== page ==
It is hard to realize just how large crows are until you are within a few feet of them. They are far larger than chickens and much more intelligent. I love hearing them, though theirs is not a musical calling. Documentaries proving their amazing intelligence impress me. I realized long ago that I had never seen a dead crow on the road. They are smart to fly away from the traffic. It warmed my heart to read a scientific article explaining their family groups and their social lives - that the young adults stay with their parents to help raise the youngsters for a year or two.
I was in a MacDonald's parking lot enjoying my senior coffee (75 cents, thank you so much) when a small flock of crows landed in the parking space next to me. I scrounged to find some treat for them. I carry a baggie of dog food for instant reward for good puppy behavior but there were only a few pieces left. I scattered the kibble out the window and, though they were all quick to try for a piece, there was no squabbling or fighting. I wished I had more so they each could have had some.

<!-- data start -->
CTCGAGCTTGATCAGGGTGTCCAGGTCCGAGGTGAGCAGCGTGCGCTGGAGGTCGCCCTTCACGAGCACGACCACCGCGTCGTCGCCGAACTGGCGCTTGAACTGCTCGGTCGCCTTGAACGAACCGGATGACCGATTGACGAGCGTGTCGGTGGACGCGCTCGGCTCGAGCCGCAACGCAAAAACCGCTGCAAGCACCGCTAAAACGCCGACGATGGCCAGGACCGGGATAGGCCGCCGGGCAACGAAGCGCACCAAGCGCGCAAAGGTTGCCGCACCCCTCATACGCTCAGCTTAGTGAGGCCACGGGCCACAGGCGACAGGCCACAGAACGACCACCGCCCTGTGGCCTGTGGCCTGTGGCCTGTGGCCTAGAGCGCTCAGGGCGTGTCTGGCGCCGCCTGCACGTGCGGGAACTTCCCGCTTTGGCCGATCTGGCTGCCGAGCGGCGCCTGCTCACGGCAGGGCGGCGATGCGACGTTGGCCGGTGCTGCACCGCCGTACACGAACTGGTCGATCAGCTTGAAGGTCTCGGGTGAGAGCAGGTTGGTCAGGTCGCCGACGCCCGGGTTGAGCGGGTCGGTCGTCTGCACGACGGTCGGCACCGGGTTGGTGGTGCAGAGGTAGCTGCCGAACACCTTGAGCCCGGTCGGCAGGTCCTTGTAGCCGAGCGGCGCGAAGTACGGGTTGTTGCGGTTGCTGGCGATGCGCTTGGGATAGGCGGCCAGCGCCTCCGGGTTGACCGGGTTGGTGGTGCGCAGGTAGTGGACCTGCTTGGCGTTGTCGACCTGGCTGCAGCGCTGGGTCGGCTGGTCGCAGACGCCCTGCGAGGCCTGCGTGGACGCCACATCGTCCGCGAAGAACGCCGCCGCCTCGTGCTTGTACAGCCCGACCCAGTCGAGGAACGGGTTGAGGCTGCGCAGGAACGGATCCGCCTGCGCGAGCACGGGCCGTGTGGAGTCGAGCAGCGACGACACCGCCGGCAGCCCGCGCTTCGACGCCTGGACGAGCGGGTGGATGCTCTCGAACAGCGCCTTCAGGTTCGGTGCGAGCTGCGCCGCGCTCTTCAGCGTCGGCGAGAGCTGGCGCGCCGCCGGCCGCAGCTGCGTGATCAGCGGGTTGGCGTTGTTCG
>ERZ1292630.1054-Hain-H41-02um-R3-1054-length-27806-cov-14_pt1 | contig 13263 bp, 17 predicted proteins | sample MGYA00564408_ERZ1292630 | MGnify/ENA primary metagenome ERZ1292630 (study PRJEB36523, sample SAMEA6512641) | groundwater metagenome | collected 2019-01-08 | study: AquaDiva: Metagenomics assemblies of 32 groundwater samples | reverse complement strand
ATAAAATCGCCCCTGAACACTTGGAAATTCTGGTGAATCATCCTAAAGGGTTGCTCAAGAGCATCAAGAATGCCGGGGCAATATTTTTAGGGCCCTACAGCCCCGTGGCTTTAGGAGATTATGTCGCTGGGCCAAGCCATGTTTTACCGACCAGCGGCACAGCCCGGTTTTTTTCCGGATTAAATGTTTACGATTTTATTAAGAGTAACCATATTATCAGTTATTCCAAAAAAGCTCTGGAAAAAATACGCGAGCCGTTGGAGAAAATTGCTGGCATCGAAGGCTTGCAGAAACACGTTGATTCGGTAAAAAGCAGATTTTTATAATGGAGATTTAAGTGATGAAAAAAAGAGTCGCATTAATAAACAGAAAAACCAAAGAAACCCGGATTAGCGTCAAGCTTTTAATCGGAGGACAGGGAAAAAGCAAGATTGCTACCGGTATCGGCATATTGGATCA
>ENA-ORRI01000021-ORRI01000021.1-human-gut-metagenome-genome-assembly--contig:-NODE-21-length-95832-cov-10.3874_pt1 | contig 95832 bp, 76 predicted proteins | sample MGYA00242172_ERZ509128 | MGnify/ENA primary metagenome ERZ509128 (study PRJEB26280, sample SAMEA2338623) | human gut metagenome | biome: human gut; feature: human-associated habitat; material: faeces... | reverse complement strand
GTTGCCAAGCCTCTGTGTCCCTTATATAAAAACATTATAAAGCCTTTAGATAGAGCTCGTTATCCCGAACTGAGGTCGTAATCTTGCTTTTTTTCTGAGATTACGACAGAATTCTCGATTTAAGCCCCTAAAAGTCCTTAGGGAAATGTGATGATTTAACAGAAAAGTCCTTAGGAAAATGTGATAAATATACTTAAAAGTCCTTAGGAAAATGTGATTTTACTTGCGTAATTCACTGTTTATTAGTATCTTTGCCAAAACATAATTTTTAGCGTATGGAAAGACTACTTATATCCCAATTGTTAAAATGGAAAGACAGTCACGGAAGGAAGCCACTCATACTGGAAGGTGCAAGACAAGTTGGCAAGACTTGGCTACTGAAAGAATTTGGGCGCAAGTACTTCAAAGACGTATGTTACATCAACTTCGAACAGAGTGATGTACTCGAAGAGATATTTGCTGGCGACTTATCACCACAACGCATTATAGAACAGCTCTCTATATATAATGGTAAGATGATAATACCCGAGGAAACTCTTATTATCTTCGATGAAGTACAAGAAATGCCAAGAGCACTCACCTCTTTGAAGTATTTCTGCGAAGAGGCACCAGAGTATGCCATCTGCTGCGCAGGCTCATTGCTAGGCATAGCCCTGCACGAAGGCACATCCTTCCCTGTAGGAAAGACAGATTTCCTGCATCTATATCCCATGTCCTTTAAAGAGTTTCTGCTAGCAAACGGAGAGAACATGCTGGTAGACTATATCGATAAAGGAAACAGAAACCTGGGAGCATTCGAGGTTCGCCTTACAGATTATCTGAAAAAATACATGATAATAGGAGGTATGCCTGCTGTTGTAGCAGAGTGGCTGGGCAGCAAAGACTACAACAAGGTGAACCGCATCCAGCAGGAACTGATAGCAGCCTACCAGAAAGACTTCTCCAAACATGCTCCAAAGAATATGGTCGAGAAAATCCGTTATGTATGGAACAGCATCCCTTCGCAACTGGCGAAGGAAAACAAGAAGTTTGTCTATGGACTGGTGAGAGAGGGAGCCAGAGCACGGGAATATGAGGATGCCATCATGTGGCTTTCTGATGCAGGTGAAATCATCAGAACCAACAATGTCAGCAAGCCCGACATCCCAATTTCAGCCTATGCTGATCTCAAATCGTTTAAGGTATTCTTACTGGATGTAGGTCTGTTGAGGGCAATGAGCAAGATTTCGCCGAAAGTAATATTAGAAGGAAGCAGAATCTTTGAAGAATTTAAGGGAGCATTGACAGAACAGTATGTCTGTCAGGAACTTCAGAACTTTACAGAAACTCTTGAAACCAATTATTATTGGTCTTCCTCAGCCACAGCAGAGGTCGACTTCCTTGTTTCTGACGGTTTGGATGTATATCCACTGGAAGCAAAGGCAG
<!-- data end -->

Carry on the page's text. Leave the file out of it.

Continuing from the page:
One of the crows had a broken leg permanently turned all the way inward. The crow seemed comfortable and capable despite this awful handicap. Another was missing most of its beak. How in the world did that happen, I wondered. I was shocked to see the rough condition of the little flock. I suppose city crows run afoul of humans and their unnatural technology all the time. Maybe, because they live in extended familial groups, injured members can survive at a higher rate than other birds who do not live in such groups.
There are many crows in Manhattan, Kansas. I see them everywhere diligently searching for food. How can birds their size possibly find enough to eat in the winter months? It is a mystery to me.
The wild crows that visit my property never come into the yard, even though it is several acres. They fly over my house and they visit along the creek. I hear them above the pasture, but they are never close enough for me to see if they have damaged members in their flock. I would love to feed them but I think they are better off making their own living far away from human beings.
|Photo: Paul Powers/Great Backyard Bird Count|